You have to admit it takes guts. Audacity, even.
Senator Barack Obama, the presumptive nominee of the Democrats, has in essence just defeated the heiress of the Clinton era by campaigning as the heir-apparent of the Carter era.
The question for the rest of the year is this: Are there enough voting Americans who survived the disastrous odyssey through the late 1970s that was led by blessedly now ex-president Jimmy Carter? While Ronald Reagan is rated in poll after poll by Americans as a great president, (most recently he rated second only to Lincoln), are there enough people who recall that Reagan’s election came about because of Carter’s…ahhh…”performance” in the Oval Office? And will they be able to make the Obama-Carter connection for younger voters hearing terms like “windfall profits tax” for the first time? More to the point, can Senator John McCain do this?
The greatest charade of the year thus far is the idea that something “new” is being said in this campaign. By anybody. To be bluntly accurate, the only thing new is that one of the final two candidates is black. It seems to escape some that in a country even as young as America, 55 presidential elections (2008 is the 56th) covers just about all the ground there is to cover in debating any given next four years in the life of the United States. Consider.
Since the 1788 election that produced (unopposed) George Washington as the first president, the agenda for presidential elections has been narrowed to one underlying issue: the role of government. Understood in that fashion, the following 220 years of American history can be read as if with Superman’s X-ray vision. From slavery to abortion, the War of 1812 to the War in Iraq, from Lincoln’s support for “internal improvements” to John McCain’s disdain for congressional earmarks, the question at issue was the role of government. Whether dealing with the isolationism of Washington or Robert Taft or Ron Paul instead of the internationalism of Jefferson’s chase after the Barbary pirates, Wilson’s League of Nations or Ronald Reagan’s determination to win the Cold War, the underlying question every time was the role of government.
This can be expressed in terms of its size (big or small), of its engagement with the world (the kind and quality of diplomacy) and its ability to protect American citizens (do we do it here or over there?). Yet always the issue is exactly the same. It is the underlying skeleton and vital organs of every question of policy facing the American people.
So too is it more than safe to say that America has seen every kind of candidate there is to be had in these 55 elections. Only the packaging is different in number 56, a truism of every previous election. Black this time for Obama, female for Hillary, there was Catholic for JFK. Short for Martin Van Buren, tall, skinny and hot tempered for Andrew Jackson. A failed haberdasher in Truman, a glossy movie actor in Reagan, a joke-cracking railroad lawyer in Lincoln and a school teacher in LBJ. A peanut farmer with Carter. Yet what each was saying both as candidate and president fell along one side or the other of the role of government argument. And as the string of American presidents and presidential campaigns gets longer, the newest candidates and the latest president have taken to looking backwards to select the presidential policies of admired predecessors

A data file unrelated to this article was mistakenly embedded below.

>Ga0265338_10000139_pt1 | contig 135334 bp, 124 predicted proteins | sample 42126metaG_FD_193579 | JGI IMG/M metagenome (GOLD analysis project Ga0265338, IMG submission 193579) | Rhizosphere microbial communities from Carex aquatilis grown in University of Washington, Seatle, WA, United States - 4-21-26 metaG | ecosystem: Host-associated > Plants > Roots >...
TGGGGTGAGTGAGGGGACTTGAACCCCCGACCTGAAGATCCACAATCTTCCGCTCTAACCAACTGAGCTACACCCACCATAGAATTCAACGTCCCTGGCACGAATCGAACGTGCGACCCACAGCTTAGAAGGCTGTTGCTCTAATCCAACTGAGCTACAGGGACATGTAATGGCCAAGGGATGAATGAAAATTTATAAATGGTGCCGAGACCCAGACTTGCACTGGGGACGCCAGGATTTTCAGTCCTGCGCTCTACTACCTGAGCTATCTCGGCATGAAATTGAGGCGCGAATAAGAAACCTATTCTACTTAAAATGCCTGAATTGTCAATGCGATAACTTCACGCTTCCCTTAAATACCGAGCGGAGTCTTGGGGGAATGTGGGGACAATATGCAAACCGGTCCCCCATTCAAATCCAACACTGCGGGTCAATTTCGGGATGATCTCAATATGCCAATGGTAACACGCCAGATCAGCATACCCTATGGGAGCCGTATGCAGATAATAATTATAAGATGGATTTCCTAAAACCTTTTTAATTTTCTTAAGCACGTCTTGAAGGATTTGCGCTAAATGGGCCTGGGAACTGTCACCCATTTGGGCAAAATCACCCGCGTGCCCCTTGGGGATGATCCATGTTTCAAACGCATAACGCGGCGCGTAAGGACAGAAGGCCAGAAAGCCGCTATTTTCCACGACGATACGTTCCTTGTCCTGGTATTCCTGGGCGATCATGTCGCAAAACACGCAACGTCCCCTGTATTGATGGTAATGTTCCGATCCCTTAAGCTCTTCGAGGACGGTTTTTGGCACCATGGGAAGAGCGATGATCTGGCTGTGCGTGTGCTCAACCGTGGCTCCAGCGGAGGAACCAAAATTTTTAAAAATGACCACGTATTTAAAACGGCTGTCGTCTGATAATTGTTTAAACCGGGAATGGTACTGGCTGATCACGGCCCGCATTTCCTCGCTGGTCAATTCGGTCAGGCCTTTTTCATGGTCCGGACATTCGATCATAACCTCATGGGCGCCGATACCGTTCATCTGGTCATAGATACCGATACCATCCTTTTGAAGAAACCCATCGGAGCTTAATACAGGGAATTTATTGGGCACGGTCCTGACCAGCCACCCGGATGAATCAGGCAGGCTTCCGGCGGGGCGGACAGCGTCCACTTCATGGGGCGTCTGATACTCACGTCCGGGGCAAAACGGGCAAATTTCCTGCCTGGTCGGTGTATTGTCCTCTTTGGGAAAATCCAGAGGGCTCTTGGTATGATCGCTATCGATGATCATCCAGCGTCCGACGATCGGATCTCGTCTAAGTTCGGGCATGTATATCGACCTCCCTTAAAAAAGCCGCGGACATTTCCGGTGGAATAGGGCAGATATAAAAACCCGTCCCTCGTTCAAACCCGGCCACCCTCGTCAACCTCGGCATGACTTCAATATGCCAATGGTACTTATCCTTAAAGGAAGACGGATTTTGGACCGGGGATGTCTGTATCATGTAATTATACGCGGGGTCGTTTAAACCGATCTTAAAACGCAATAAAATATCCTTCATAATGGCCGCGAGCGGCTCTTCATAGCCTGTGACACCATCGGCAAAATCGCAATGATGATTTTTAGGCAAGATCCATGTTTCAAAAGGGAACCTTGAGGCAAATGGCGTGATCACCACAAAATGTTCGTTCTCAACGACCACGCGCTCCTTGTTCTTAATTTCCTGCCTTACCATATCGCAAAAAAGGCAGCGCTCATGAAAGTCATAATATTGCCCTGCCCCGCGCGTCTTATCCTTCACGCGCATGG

Which makes the audacity of the Obama campaign more than amusing — and amazing — to watch. Consciously or not, Obama has selected the philosophical template of the Carter administration, from defunding the military, fighting the “special interests” down to imposing the windfall profits tax on the rich. Well, as Justice Clarence Thomas might say: whoop-dee-damn-do! This is precisely the philosophy of Jimmy Carter, although Carter had the good sense not to campaign as the pacifist he really is in 1976, waiting until the moment his hand came off the bible for that.
IS IT POSSIBLE that America really wants to return to those depressing days of gas lines and leisure suits? Of malaise and shock over the aggressiveness of America’s enemies? The days when the policies Obama is advocating raised unemployment rates, interest rates and inflation rates into the double digits? When America’s enemies looked the President of the United States in the eye — and found he really wanted to kiss them on the cheek?
After all of those 55 previous elections for president, with policy results seriously on record from George Washington to George W. Bush, it doesn’t take much now to understand what doesn’t work. The policy failures, not only of American presidents but world leaders in general, are all right out there to be seen.
Obama’s windfall profits tax idea? A Jimmy Carter biggie. “Unless we tax the oil companies, they will reap huge and undeserved windfall profits,” fumed Carter on national television in 1980. The New York Times agreed, warning darkly that “legislators who sit by idly while oil profits soar will have to answer to the voters.” With Democrats controlling Congress they got their way. As if on cue, oil production — fell. To the tune of 1.6 billion fewer barrels. America’s dependence on foreign oil rose. Eventually even the Times was agreeing the tax had to be repealed, and by 1988 Reagan, who campaigned against it, signed the repeal (by a Democrat Congress no less) into law. And Obama wants to do this all over again? Yes. It’s not only not a new idea, it’s not a better idea. Yet in terms of Obama, most tellingly it was a Carter idea.